I'm using Alfred for years and I cannot use a computer without it. It's gotten to the point where, if I type on a fellow engineer's machine at AirConsole, I constantly find myself asking: "You do not use a clipboard history? No Alfred? But I told you about Alfred already right?"

THE feature: the clipboard history

I'm aware that Alfred boasts numerous impressive features and it's likely not the only paste manager available for OSX. Yet, by far, the feature I use the most is its clipboard history. Simply copy anything as usual, then press the shortcut you've assigned — in my case, Command + Alt + C. This brings up a history of everything you've copied. It's extremely useful for multitasking, especially when you're examining a specific set of entries. For instance, understanding the effects of an operation on UUID1 compared to the same operation on UUID2 and UUID3 can get confusing quickly. The clipboard history feature helps keep things clear and organized.

The configuration Panel
The clipboard history overlay

The feature for devs: Workflows

I use only 2 workflows but they're super useful.


This workflow allows you to find the process that is occupying a port and kill it without going into the task manager or the IDE again.
When running many different local servers at AirConsole (DB, Webserver, GameServers, Debugger...), it saves me so much mental overload.
My usual workflow is: run the server that I need -> the server won't start because the port is in use somewhere -> fport <the port> -> kill -> Run the program I wanted to run in the first place.

If my local ghost instance doesn't want to start, I'll just kill the old one!

The workflow is open source and can be downloaded here.

Epoch Converter:

AirConsole is a data-driven company and data forensics is part of my day-to-day. It happens very often that I need to map epoch to human readable format. This workflow is super simple and useful:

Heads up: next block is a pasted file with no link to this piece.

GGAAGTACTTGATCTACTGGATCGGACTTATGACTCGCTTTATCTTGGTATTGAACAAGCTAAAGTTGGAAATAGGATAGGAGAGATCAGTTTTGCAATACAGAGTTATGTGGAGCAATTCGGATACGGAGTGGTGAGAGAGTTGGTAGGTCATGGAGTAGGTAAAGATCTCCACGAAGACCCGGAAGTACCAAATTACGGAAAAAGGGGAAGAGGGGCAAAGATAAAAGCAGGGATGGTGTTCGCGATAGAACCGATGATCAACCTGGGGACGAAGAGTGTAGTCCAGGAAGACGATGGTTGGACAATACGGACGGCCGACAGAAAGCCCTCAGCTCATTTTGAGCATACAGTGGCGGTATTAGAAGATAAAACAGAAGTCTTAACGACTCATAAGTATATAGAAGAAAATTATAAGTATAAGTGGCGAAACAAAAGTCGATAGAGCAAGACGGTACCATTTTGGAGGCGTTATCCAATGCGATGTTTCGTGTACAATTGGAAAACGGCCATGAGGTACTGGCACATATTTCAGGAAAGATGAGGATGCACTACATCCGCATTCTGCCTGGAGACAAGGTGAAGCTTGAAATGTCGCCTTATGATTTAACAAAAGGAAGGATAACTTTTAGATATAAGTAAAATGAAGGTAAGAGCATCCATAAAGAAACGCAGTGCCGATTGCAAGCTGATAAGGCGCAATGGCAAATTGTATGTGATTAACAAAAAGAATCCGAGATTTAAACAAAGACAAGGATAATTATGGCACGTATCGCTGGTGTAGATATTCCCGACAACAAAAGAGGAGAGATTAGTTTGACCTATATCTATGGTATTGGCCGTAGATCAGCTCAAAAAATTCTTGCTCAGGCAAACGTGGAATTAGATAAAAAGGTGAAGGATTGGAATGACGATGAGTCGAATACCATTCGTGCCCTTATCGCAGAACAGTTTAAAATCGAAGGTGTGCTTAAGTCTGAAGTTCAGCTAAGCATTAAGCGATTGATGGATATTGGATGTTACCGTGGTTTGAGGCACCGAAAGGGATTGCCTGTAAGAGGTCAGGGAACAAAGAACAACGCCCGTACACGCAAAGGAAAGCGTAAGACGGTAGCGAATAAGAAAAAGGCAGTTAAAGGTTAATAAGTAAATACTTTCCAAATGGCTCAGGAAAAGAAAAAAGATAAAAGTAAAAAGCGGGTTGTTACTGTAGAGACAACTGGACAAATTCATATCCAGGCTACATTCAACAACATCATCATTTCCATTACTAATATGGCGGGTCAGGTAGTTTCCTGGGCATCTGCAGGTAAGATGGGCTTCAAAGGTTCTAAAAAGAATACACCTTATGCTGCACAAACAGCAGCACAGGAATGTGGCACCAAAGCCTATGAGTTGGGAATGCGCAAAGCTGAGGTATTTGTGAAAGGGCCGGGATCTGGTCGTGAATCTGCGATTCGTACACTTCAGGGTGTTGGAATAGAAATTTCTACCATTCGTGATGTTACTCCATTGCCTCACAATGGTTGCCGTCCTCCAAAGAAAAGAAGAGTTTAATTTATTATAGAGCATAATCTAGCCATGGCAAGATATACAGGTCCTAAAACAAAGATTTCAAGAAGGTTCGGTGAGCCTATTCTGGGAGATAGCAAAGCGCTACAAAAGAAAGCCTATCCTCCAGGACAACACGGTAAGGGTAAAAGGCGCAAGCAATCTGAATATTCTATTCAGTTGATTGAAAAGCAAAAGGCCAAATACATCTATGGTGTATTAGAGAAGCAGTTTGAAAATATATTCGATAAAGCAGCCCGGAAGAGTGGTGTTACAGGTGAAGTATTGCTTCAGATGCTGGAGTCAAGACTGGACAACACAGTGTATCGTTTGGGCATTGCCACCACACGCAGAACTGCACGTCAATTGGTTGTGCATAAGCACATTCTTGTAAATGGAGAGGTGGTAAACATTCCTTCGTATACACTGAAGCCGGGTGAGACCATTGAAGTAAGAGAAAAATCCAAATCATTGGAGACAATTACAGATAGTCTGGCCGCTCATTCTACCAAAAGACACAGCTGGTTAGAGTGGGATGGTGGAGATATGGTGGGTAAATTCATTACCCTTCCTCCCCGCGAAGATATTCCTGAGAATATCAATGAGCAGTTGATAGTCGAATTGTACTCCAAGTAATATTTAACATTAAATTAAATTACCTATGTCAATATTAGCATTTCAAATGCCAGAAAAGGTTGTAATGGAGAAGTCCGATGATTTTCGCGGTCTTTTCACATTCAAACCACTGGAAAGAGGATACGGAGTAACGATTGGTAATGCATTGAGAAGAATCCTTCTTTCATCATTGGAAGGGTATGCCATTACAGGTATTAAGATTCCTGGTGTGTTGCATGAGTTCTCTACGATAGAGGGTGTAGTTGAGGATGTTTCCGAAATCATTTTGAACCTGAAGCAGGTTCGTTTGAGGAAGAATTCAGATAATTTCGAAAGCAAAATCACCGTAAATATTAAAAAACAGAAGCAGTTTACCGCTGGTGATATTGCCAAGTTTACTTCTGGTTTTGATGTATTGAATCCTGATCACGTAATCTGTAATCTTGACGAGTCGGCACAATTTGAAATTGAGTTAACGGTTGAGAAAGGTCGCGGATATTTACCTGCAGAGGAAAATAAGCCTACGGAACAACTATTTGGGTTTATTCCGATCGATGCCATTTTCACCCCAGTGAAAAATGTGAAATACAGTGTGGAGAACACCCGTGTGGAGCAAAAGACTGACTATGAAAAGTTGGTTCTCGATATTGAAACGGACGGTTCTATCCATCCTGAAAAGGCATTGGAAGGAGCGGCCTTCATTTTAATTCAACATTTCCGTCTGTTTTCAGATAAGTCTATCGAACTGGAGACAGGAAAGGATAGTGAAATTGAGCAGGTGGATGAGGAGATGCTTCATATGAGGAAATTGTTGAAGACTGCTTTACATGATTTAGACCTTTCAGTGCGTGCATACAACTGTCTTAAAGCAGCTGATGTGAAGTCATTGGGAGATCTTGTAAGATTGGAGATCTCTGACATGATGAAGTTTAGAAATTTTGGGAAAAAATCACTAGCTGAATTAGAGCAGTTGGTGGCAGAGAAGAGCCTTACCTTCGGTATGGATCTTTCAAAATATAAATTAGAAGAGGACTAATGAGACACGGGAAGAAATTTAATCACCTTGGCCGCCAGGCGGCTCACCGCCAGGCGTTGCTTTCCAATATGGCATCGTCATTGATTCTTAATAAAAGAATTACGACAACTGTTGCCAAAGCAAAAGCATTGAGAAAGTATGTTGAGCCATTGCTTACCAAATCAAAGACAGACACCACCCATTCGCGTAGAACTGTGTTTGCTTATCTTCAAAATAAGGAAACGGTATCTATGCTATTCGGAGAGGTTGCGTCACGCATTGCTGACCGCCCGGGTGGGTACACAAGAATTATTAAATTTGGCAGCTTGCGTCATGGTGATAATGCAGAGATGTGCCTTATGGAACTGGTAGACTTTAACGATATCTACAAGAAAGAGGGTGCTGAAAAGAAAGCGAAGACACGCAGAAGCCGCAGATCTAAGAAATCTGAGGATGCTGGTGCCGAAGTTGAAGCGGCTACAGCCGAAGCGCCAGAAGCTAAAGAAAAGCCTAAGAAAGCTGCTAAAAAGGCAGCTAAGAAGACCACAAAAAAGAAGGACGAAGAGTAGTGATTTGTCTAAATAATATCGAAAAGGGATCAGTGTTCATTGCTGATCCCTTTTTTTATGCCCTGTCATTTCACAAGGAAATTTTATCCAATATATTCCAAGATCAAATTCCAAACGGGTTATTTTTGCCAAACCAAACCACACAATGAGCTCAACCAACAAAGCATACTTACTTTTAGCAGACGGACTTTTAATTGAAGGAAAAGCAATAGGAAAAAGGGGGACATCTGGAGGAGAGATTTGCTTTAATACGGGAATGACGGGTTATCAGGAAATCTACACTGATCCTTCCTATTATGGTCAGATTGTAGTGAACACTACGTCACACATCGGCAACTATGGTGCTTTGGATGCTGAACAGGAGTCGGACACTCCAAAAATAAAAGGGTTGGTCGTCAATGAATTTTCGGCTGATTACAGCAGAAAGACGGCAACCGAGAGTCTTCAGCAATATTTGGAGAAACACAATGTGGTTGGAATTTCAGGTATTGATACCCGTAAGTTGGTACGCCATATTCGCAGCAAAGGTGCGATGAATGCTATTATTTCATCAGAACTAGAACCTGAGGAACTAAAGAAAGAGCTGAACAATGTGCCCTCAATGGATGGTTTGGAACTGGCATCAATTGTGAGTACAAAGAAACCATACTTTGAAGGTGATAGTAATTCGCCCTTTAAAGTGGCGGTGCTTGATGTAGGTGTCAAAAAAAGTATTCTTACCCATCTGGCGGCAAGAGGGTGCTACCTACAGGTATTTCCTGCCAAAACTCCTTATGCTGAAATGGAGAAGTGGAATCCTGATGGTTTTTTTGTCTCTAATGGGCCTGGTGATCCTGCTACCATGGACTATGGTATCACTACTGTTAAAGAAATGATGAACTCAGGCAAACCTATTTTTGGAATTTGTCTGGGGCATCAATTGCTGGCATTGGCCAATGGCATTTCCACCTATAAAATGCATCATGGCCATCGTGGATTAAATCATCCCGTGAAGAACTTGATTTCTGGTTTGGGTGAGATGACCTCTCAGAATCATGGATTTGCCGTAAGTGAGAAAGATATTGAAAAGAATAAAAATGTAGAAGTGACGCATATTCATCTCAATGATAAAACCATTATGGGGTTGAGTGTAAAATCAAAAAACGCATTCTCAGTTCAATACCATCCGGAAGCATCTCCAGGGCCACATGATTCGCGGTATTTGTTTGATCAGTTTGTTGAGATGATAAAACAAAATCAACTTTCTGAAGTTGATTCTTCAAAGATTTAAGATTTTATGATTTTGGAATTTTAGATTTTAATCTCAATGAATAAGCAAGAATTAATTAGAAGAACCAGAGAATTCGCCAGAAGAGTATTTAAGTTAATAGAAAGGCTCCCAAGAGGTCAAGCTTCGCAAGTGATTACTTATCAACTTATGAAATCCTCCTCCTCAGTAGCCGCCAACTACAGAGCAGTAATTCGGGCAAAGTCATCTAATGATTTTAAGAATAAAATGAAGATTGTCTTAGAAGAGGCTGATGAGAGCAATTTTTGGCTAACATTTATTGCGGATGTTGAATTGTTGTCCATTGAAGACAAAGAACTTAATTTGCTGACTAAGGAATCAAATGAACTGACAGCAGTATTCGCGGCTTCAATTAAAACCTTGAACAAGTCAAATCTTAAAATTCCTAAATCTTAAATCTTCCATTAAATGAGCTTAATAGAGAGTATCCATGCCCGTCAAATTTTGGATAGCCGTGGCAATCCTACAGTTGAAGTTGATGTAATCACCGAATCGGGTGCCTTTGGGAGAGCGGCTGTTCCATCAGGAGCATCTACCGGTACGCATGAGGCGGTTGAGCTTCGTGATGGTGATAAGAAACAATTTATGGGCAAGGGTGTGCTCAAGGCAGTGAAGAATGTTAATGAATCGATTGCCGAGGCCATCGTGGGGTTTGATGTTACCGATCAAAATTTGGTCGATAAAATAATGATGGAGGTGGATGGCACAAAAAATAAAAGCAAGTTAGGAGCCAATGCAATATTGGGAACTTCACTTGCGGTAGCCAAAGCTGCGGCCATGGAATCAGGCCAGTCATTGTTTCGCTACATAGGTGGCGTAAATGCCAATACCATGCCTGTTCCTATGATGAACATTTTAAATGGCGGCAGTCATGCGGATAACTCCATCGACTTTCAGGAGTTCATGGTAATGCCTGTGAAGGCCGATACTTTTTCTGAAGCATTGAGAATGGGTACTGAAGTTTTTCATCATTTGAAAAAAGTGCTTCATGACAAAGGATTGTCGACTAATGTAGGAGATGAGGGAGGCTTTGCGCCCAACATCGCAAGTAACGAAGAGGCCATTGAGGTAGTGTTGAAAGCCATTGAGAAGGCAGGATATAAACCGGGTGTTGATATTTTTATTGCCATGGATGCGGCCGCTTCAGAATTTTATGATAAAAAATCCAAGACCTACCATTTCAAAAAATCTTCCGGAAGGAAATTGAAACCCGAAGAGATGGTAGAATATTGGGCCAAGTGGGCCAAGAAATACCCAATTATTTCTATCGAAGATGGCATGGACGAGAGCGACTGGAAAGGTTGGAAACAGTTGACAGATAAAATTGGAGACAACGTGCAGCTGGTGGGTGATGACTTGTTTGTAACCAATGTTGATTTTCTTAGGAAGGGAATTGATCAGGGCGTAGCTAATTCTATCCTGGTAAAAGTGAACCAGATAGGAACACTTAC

Copy the timestamp (i.e. 1705156392) > Alt + Space (trigger Alfred) > type "ts" > I can see that it is "2024-01-13T15:33:12". I can even manipulate the format if needed.

The workflow is open source and available here.

Bonus: write your own workflows

You can write your own Alfred workflows with help of python or probably any other programming language. This is great if you have time for tooling but I never looked deep into it. My rabbit-hole radar forbids me to jump into it!

Looks like any bash could do

Snippets: better than aliases?

As a developer, having clever aliases in your terminal is a productivity hack. But how do you do when you have to type this snippets in an email or in a URL bar? You use Alfred aliases!
This is a simple but yet powerful and perfectly integrated feature: just Cmd + Alt + X and navigate your saved snippets instead or retyping them with errors.

Remembering or typing these game ids? Nope, I'm way too lazy for that!


My last loved feature in Alfred is the integration with the contacts app from Apple. This is genius. That way, I'm always only one shortcut away from my contact info. Particularly useful if you cannot remember your own contact data. Alt + Space > Laurent Meyer and tada I see all my contact data!

Maybe I should now by now...

Learning curve

At first Alfred's number of features can be overwhelming and there is still a huge number of features that I do not use after 5 years.
I would recommend to start using the clipboard history and get used to it. Once the clipboard history is properly installed in your muscle memory and in your daily workflows, you should try things, maybe a workflow, maybe a custom URL depending on what type of job you have.

Have fun boosting your productivity!